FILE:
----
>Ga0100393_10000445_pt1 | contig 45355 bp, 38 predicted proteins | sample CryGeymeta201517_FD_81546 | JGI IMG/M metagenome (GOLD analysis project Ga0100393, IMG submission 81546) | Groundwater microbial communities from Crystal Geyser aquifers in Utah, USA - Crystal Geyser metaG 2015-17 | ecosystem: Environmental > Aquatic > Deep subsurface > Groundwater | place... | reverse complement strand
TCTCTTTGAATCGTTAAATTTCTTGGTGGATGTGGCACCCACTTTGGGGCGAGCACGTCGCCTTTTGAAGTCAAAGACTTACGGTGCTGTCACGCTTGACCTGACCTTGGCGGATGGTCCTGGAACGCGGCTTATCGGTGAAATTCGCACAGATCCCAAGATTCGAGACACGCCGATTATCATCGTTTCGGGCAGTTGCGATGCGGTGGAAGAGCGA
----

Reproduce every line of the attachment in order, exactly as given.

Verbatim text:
>Ga0100393_10000445_pt1 | contig 45355 bp, 38 predicted proteins | sample CryGeymeta201517_FD_81546 | JGI IMG/M metagenome (GOLD analysis project Ga0100393, IMG submission 81546) | Groundwater microbial communities from Crystal Geyser aquifers in Utah, USA - Crystal Geyser metaG 2015-17 | ecosystem: Environmental > Aquatic > Deep subsurface > Groundwater | place... | reverse complement strand
TCTCTTTGAATCGTTAAATTTCTTGGTGGATGTGGCACCCACTTTGGGGCGAGCACGTCGCCTTTTGAAGTCAAAGACTTACGGTGCTGTCACGCTTGACCTGACCTTGGCGGATGGTCCTGGAACGCGGCTTATCGGTGAAATTCGCACAGATCCCAAGATTCGAGACACGCCGATTATCATCGTTTCGGGCAGTTGCGATGCGGTGGAAGAGCGA